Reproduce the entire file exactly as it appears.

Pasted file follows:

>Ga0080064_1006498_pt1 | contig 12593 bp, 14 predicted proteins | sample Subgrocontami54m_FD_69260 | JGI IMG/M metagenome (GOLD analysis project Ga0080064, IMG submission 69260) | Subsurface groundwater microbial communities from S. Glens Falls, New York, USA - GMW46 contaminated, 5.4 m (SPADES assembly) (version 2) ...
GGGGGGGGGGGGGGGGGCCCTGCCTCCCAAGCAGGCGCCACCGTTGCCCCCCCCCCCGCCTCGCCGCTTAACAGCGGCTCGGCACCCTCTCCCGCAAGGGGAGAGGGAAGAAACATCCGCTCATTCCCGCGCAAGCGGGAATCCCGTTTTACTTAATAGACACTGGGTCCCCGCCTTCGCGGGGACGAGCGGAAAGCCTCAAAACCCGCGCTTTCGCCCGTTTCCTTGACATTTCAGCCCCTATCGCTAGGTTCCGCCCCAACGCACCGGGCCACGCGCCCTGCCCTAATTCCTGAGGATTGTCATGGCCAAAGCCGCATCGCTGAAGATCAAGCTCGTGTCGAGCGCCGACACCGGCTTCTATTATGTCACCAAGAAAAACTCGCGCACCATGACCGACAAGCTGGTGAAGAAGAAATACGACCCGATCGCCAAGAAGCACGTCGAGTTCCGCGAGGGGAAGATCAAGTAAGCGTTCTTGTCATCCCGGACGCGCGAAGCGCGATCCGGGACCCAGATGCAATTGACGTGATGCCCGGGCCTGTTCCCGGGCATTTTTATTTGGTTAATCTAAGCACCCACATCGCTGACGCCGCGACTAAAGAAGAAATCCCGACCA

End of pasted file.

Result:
>Ga0080064_1006498_pt1 | contig 12593 bp, 14 predicted proteins | sample Subgrocontami54m_FD_69260 | JGI IMG/M metagenome (GOLD analysis project Ga0080064, IMG submission 69260) | Subsurface groundwater microbial communities from S. Glens Falls, New York, USA - GMW46 contaminated, 5.4 m (SPADES assembly) (version 2) ...
GGGGGGGGGGGGGGGGGCCCTGCCTCCCAAGCAGGCGCCACCGTTGCCCCCCCCCCCGCCTCGCCGCTTAACAGCGGCTCGGCACCCTCTCCCGCAAGGGGAGAGGGAAGAAACATCCGCTCATTCCCGCGCAAGCGGGAATCCCGTTTTACTTAATAGACACTGGGTCCCCGCCTTCGCGGGGACGAGCGGAAAGCCTCAAAACCCGCGCTTTCGCCCGTTTCCTTGACATTTCAGCCCCTATCGCTAGGTTCCGCCCCAACGCACCGGGCCACGCGCCCTGCCCTAATTCCTGAGGATTGTCATGGCCAAAGCCGCATCGCTGAAGATCAAGCTCGTGTCGAGCGCCGACACCGGCTTCTATTATGTCACCAAGAAAAACTCGCGCACCATGACCGACAAGCTGGTGAAGAAGAAATACGACCCGATCGCCAAGAAGCACGTCGAGTTCCGCGAGGGGAAGATCAAGTAAGCGTTCTTGTCATCCCGGACGCGCGAAGCGCGATCCGGGACCCAGATGCAATTGACGTGATGCCCGGGCCTGTTCCCGGGCATTTTTATTTGGTTAATCTAAGCACCCACATCGCTGACGCCGCGACTAAAGAAGAAATCCCGACCA